Challenging experience during initial days of my High school - by Victor Castelino


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Victor Castelino

Dubai, 12 December 2009: Need for a high school for the children of Moodubelle and the surrounding areas was as old as the existence of Belle Parish itself. The nearest high schools were: St Mary’s and Hindu High schools, Shirva to the south; SVH High School Innanje and SVS High School Katapady  to the west; Christian High School, Udupi and Manipal High School to the North west and Government High School, Bailur to the east. Being surrounded by rivers without bridges on all sides except in the east, sending children to these schools was a difficult decision parents had to make considering the floods, transport  facilities which were not there and the distance to these schools – not less than 6 miles.

When I was a boy, people of Moodubelle constantly requested the parish priest (at that time Rev. Fr. Jerome Pinto) to take the initiatives to start a high school in Moodubelle; but for obvious reasons he was very reluctant. The required infra structure was not there; most of the people were poor farmers and farm labourers who being at the mercy of unpredictable weather conditions and after paying “Geni” every year hardly could manage to eat a square meal a day. When Fr Pinto was transferred and Fr Abundius D’Souza took over the church administration hopes were rekindled. Being a quiet man, he quietly initiated the ground work. The support of the people was incredible and to make things easier the parish got an assistant parish priest in the name of Fr Theodore Lobo, who was energetic, persuasive and just sweet.

Moodubelle was surrounded by hills and ravines and forests. There was not a piece of level ground close by which could be called a play ground. Teachers and students of Belle primary school held their cricket matches in a cattle grazing ground near Puthrottu which was more than a mile away. To sanction a high school in any place, necessary play ground is a must. The church had enough land and matured quality timber trees. Behind the existing primary school there was a hill on top of which was a huge banyan tree and a small piece of level ground. During summer teachers of the primary sections conducted classes under this tree – a typical “gurukula” system of education! Cool summer breeze used to help the children enjoy the surroundings and play around the tree.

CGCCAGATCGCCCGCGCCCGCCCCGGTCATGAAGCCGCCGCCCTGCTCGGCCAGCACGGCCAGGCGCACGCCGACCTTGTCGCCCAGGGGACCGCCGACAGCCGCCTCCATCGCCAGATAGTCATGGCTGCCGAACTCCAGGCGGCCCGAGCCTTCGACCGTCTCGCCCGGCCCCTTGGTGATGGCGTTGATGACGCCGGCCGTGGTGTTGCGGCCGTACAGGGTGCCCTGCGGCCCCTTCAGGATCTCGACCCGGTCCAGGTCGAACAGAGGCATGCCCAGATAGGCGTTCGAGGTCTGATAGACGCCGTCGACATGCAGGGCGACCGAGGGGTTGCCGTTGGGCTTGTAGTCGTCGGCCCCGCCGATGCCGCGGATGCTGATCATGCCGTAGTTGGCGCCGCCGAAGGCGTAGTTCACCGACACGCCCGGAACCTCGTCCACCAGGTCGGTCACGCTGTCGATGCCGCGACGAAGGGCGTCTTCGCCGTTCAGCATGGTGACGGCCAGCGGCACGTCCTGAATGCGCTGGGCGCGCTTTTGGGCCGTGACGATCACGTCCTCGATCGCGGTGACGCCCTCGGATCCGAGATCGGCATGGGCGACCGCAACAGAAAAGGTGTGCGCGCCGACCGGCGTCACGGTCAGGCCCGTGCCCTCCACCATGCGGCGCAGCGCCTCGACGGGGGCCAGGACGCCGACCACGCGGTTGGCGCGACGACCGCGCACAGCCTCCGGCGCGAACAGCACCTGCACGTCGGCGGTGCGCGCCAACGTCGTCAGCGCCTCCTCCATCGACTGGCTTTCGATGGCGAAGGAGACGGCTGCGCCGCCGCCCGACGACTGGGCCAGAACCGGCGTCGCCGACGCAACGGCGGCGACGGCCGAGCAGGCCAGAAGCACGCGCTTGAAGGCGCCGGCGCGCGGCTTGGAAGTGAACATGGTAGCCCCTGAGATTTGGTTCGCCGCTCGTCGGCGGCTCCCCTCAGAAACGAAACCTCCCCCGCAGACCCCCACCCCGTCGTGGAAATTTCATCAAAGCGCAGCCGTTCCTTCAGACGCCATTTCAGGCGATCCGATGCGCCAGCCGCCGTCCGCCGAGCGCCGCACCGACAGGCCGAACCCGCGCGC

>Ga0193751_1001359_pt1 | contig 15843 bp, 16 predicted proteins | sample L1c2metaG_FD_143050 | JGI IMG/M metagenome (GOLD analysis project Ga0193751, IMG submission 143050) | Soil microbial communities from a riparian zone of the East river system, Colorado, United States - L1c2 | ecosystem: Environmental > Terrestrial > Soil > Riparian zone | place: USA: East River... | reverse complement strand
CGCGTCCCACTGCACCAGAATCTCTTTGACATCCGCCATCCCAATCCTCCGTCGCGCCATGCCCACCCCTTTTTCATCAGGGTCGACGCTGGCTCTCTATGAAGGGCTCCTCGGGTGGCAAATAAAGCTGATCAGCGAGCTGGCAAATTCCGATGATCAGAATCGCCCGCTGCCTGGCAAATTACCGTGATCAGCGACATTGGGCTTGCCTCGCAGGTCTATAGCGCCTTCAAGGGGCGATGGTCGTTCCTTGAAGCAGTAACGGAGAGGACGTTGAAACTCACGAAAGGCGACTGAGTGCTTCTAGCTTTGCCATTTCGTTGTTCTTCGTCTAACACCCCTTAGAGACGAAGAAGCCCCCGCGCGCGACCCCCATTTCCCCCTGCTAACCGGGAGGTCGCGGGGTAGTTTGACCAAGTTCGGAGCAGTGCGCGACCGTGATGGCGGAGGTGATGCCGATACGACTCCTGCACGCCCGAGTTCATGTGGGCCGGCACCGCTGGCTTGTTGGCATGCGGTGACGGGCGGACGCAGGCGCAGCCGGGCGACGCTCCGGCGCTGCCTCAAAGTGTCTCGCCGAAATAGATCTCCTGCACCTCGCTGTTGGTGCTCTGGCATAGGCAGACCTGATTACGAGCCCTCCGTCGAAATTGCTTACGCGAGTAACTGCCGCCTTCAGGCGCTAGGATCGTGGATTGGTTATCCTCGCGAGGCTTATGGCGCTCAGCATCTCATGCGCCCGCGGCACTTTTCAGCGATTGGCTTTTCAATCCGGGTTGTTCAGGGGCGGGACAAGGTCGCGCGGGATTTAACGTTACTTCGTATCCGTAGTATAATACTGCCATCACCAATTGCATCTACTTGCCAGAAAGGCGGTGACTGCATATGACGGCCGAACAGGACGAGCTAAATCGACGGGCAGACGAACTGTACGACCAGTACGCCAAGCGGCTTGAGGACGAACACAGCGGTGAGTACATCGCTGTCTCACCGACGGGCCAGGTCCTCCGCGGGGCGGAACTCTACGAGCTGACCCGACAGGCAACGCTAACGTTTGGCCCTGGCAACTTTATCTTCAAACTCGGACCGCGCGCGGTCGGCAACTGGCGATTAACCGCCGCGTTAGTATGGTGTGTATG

To prepare a play ground for the school, the only option was to cut down the tree and literally demolish the hill and dump the mud in surrounding low lying areas at a massive cost. Earth movers were needed on an hourly basis. Added to this there was building cost and the teachers’ salaries to be paid until the Government approved the school and teachers’ salaries. Then a well equipped laboratory, sports equipment and a library were to be added. I do not know who did all the calculations and estimates, at the end of all the day some one had the courage and foresight to go ahead and start the school – mind you there was no Gulf money flowing in at that time!